Clinton tells Japan to cut surplus, cites corruption

June 22, 1993|By Mark Matthews | Mark Matthews,Washington Bureau

WASHINGTON -- President Clinton pressed his administration's tough line against Japan yesterday even in the face of that country's deepest political crisis in four decades, asserting that whoever becomes Japan's next prime minister will be forced to open up the country to American goods.

"They can't withdraw from the world or shut us out now," Mr. Clinton said in a radio interview in which he blamed the Japanese government's collapse Friday on a legacy of "political corruption."

The blunt remarks, two weeks before he is due in Japan for a summit of the leaders of seven industrialized democracies, seemed likely to aggravate the strained relations between the two countries.

His words were in contrast to the low-key response earlier in the day by Secretary of State Warren M. Christopher.

In an interview on the Larry King radio program, Mr. Clinton said, "It's pretty clear to me that no matter who winds up being prime minister of Japan and what faction they come out of . . . they're going to have to continue to open their economy to our products and they're going to have to continue to stimulate their economy because they don't have a budget deficit, they've got a surplus."

"What's happening in Japan now, I think, has more than anything else to do with the legacy of the various political scandals and the political corruption," the president went on.

"I think their economic policy is going to have to take the direction that we support almost no matter who gets elected prime minister. They can't withdraw from the world or shut us out now.

"They've got too much at stake in expanding into China and other countries and doing business in a very complicated world that simply won't allow Japan to be the only rich country in the world with a $110 billion a year trade surplus."

Earlier in the day, Mr. Christopher seemed at pains to stress that Japan's domestic political turmoil was an internal matter and that its government still was capable of leadership at the summit.

U.S. should ease up

Some nongovernment experts said that the U.S. would be wise to ease up on anything that gave the appearance of taking sides or depicted trade as the only issue in U.S.-Japanese relations.

"It would be unwise for the U.S. to take sides in this political earthquake," said John Yochelson, vice president for international business and economics at the Center for Strategic and International Studies, a Washington think tank. "It would be a real mistake for the U.S. to come in with a high profile."

This would not be the first time that President Clinton roiled Japanese sensibilities. At his Vancouver, B.C., summit with Russian President Boris N. Yeltsin, he was overheard commenting that the Japanese often say "yes" when they mean "no."

Nathaniel Thayer, director of Asian studies at the Johns Hopkins School of Advanced International Studies, said the president's statement yesterday would not cause a serious rift with Japan.

Yet, he predicted the latest comments would reinforce the impression among many there that he doesn't understand the Japanese. "We're going to pay a price" for the administration's harsh statements about Japan, he said.

Clinton's goals at risk

The president's comments came as the repercussions from the disintegration of Prime Minister Kiichi Miyazawa's government threatened to undermine Mr. Clinton's goals for his encounter with the Japanese in Tokyo next month.

These include lowering world trade barriers and boosting international aid to the former Soviet republics.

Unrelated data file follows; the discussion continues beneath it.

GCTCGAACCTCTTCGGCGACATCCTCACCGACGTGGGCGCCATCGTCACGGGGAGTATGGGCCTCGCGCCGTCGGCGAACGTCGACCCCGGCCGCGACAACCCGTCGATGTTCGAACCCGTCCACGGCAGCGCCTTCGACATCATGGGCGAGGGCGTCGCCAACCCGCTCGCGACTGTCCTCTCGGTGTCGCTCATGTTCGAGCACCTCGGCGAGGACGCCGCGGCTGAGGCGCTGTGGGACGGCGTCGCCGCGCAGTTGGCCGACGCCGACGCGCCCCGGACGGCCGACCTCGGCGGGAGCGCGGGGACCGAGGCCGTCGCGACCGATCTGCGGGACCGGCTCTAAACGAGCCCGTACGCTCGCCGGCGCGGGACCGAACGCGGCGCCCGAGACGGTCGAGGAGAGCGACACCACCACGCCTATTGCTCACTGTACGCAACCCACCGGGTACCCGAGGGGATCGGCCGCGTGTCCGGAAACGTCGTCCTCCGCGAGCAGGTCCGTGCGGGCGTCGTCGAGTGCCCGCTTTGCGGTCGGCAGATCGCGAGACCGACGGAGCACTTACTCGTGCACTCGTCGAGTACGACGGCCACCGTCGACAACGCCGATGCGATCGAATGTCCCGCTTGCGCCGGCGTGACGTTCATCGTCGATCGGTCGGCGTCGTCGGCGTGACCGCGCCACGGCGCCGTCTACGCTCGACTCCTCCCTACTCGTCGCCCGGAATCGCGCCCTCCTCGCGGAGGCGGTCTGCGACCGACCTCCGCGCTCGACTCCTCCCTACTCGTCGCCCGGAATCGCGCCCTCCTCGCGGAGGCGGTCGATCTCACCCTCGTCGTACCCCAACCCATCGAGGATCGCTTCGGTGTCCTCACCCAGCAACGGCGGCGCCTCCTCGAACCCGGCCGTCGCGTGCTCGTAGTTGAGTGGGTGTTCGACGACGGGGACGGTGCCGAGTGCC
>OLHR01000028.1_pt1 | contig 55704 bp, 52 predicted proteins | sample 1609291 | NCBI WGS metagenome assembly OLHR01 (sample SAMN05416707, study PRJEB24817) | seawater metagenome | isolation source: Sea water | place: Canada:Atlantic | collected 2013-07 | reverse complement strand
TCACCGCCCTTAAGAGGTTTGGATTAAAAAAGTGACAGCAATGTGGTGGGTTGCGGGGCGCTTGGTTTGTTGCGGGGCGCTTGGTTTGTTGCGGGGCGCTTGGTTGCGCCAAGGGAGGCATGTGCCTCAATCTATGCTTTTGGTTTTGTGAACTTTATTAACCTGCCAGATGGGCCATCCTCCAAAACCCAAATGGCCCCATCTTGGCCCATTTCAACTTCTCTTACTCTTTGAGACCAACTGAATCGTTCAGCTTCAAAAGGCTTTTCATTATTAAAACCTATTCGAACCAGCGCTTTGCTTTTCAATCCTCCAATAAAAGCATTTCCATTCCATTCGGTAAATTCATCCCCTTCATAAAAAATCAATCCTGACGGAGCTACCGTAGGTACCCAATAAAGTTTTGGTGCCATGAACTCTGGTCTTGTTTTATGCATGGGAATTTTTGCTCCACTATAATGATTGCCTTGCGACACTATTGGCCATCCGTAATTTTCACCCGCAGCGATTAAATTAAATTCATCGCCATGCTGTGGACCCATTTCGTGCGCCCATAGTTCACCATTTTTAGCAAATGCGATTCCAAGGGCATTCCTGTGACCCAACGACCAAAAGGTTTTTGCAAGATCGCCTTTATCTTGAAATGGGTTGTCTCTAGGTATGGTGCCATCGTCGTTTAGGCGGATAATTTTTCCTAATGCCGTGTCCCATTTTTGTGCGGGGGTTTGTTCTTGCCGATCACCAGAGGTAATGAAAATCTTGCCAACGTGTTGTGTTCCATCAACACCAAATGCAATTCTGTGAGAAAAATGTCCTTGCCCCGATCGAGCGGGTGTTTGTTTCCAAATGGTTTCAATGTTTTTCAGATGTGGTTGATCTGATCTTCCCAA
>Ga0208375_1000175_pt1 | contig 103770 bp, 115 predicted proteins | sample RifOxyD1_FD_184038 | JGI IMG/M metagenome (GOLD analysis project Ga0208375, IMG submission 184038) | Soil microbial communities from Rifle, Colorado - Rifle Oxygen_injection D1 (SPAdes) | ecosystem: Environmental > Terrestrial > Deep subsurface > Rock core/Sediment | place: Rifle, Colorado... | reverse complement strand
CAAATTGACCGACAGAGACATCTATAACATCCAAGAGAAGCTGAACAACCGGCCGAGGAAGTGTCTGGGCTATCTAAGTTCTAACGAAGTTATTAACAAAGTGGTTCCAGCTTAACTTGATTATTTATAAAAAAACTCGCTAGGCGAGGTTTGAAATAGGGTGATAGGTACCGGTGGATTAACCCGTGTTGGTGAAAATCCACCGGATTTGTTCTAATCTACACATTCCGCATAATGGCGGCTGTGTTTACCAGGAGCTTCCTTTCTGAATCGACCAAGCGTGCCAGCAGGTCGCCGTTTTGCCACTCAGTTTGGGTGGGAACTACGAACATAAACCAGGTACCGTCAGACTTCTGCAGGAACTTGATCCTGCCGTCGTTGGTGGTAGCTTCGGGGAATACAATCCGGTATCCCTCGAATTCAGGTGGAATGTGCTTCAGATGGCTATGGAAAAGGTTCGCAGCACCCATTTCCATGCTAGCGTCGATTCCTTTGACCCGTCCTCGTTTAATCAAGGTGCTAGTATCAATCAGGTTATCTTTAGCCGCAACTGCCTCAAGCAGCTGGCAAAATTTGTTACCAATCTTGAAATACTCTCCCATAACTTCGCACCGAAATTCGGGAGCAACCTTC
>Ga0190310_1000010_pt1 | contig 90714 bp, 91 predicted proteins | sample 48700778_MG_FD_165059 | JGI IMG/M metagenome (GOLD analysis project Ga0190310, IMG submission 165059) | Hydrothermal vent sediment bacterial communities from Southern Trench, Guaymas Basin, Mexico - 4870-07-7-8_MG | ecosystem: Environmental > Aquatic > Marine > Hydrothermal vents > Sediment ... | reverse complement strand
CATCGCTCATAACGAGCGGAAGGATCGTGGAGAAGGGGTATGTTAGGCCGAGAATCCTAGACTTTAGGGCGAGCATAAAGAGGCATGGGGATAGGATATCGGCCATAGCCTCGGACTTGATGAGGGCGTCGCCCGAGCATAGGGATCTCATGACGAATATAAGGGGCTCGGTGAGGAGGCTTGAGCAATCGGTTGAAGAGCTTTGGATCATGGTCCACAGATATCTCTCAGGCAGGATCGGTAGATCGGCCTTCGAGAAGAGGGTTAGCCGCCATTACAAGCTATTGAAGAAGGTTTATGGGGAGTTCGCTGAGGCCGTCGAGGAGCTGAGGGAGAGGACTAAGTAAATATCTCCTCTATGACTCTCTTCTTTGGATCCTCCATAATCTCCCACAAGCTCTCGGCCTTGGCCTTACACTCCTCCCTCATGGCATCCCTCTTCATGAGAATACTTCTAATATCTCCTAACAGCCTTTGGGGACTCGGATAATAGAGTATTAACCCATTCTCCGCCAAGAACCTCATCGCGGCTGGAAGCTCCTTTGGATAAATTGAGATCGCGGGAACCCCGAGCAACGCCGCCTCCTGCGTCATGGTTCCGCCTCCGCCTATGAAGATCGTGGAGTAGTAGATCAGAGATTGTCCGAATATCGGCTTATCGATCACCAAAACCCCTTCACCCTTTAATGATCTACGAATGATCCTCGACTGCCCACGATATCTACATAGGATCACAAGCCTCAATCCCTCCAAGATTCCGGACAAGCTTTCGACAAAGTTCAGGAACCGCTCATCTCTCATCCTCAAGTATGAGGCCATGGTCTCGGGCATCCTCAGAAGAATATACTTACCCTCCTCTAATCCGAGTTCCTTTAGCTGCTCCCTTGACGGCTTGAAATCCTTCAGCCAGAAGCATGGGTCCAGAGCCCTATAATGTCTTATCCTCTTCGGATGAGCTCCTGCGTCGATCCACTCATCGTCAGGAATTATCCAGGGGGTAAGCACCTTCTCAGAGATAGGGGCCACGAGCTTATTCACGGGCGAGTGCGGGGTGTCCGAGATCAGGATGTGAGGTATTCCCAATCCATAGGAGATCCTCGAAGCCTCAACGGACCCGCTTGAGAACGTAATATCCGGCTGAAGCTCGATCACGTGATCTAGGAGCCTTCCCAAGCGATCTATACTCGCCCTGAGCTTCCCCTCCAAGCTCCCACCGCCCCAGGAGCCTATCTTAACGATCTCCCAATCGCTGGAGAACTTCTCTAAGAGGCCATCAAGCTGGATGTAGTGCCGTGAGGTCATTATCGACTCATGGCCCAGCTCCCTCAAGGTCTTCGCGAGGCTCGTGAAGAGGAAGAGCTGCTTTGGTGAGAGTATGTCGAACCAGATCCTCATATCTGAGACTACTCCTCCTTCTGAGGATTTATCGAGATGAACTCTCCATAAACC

Friday's fall of the Liberal Democratic Party that has led Japan for the past 40 years has triggered a wave of questions and speculation about the impact on U.S.-Japanese relations, already strained over trade.

But a variety of Japan analysts said that because of the current political vacuum in Japan, tough policy decisions demanding a strong voice from political leaders won't be made at next month's meetings in Tokyo.

"In the short run, it's likely to induce more hesitancy, indecisiveness and inability to act," said Kent E. Calder, director of the U.S.-Japan program at Princeton University.

Threatens Uruguay Round

This could bode ill for breaking logjams in the Uruguay Round of world trade talks. One element holding up progress is Japan's protectionist stance against rice imports, which are opposed by a politically strong agricultural lobby.

It also means that Japan is unlikely to boost significantly its levels of aid to the former Soviet republics, another Clinton priority.

Mr. Thayer, the Hopkins analyst, predicted that Japan might offer promises of aid or a repackaging of a previous commitment, but nothing more.

The one bright spot, analysts say, may be progress on a framework for boosting Japanese imports of American goods, a deal Mr. Clinton hopes will be reached in advance of the July 6 summit.

While no agreement is likely on specific measurements of increased American imports, Japan's powerful bureaucracy may be willing to agree with the United States on the outlines of a future pact, several experts said, since this won't require a specific commitment.

The Clinton administration is likely to describe as a success an agreement without specific numerical targets.

West's leaders are weak

The fall of Japan's conservative ruling party is just the latest indication of the overall political weakness of the world leaders who will be gathering next month in Tokyo.

President Clinton's popularity ratings are the lowest at this stage in a presidency in the history of polling; British Prime Minister John Major could be in even worse political shape; Canada's new prime minister, Kim Campbell, has yet to face a national electorate, and France's President Francois Mitterrand, presides over a government controlled by his political opponents.

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